4 Ways a Great Board of Directors Can Springboard Startup Success

Peggy Wallace, Managing Partner of Golden Seeds

May 23, 2019

When you’re trying to get your startup off the ground, it can be all too easy to get caught up in those immediate day-to-day tasks — important and not-so-important. What should your sales strategy look like? How will you ship your product to meet a deadline? Where will you put the table in the conference room?

With so much work that’s pressing, it can be easy to lose sight of big-picture items that might not seem so time sensitive, but ultimately can ensure that your company is successful. One of the most important of these challenges is choosing your board and making the most of it.

Enlisting a strong board of directors is one of the most important things you can do to help your company succeed. Your board members often have a large contacts list and can introduce you to other investors and influencers or potential customers. They have a deep talent of experience to share in areas from sales, strategy and finance to social media, marketing and public relations. And let’s face it, they’re often people who would be too expensive — or generally unavailable — for you to hire outright.

How do you select a board that will provide all these benefits?

Here are four things that we’ve found are critical to keep in mind when designing and recruiting a board that’ll help your company achieve its goals.


Your board could include members of your company and investors (if you have them). That only makes sense, after all, as you all have a vested interest in how the company performs. In fact, these two groups should make up the majority of your board.

It’s important, however, to include at least one director who is independent. They have no relationship with your company — monetary or otherwise — so they can be completely objective.

For this role, try to find someone whose areas of expertise expand your company’s strengths and provide depth where you might be a little short. Often the independent director is someone with vast industry knowledge and high-level operational experience. Beyond that, think of characteristics that match anyone you would want to work with: trustworthy and well-respected in their industry, a person who fits with your company’s goals and culture.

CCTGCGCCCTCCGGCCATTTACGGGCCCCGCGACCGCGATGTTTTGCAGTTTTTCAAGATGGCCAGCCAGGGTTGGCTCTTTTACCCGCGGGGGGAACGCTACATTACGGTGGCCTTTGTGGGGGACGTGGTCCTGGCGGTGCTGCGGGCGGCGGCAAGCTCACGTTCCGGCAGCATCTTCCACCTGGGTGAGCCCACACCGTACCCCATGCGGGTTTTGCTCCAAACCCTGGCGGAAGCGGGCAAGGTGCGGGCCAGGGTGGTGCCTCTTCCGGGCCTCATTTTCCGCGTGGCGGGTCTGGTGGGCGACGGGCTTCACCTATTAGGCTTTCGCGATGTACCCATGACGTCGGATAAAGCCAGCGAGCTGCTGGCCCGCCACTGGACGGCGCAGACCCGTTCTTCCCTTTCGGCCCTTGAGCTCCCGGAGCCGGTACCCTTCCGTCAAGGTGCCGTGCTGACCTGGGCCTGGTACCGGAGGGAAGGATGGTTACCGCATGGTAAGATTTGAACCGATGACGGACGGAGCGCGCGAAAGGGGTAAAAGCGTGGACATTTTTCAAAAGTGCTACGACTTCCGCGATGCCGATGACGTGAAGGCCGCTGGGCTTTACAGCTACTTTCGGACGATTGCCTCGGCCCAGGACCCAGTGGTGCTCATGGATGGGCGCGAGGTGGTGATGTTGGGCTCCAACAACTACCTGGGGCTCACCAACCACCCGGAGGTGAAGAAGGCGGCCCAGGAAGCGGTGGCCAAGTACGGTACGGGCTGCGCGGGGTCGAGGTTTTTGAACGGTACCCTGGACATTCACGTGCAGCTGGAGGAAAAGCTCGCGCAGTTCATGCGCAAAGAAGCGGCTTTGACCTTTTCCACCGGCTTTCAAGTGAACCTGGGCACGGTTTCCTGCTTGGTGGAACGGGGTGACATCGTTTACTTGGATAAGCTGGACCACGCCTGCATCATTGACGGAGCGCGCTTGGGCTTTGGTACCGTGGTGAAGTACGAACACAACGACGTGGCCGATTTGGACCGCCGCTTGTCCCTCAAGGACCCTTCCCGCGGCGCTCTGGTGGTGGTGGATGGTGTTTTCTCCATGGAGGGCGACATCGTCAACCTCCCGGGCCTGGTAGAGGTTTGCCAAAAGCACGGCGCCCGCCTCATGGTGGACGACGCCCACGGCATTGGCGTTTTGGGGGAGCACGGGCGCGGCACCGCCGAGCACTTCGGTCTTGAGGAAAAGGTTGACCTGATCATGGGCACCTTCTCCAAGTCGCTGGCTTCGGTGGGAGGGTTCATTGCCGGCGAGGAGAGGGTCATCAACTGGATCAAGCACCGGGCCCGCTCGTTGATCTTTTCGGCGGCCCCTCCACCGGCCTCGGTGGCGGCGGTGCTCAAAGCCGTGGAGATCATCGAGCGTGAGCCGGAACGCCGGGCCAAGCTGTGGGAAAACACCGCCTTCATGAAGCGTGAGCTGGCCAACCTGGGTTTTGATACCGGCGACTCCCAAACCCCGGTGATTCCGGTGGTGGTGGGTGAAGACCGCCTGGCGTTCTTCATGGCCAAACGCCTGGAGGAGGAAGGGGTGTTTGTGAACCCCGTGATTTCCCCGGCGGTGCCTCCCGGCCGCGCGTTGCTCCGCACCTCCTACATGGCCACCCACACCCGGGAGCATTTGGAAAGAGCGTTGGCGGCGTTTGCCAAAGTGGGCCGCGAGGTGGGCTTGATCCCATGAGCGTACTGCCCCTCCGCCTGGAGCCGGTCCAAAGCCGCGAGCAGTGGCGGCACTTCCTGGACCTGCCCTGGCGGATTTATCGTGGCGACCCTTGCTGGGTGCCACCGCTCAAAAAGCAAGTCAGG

By now, this shouldn’t come as a shock: diversity within executive teams, including boards, leads to better financial performance. But don’t take our word for it. McKinsey’s groundbreaking delivering through diversity research shows that companies in the top quartile of diversity, measured by gender, cultural and ethnic criteria, outperformed other companies in financial metrics like profitability and likelihood of outperforming margins.

As you’re choosing the best people for your board, keep these stats in mind. Having representation parity brings different viewpoints and different ideas, which ultimately leads to better financial performance.

You’re in this together

You’re hoping the relationship you have with your board members is a long, mutually beneficial one. Creating strong, productive working relationships and maintaining them will go a long way toward making your company successful.

This means open, candid, and regular communication. Determine how often you’ll meet as a board — startups often choose monthly or bi-monthly meetings in the beginning and move to quarterly meetings later — but make sure you keep board members updated on changes and new information between meetings to avoid surprises and build those relationships.

Focus on the end-game

Your goal is to get the maximum return on your investment for your investors. Your equity holders’ financial reward is dependent on a successful exit, so be sure to focus on the end-game.

Make it a point to align with your board members as much as possible throughout the life of the company. Achieving this alignment may mean accepting advice based on the experience of board members who have steered companies through difficult marketplaces. This isn’t always easy. It may require changes that don’t match your vision, a shift in funding priorities or even a change in management. But the goal is that this alignment will help lead to optimum return.

A strong board will appreciate your goals and help you reach them, but you need to make board members a priority. Listen to their advice, use them as a sounding board and value their support.

Learn more about how women entrepreneurs are achieving success with Golden Seeds.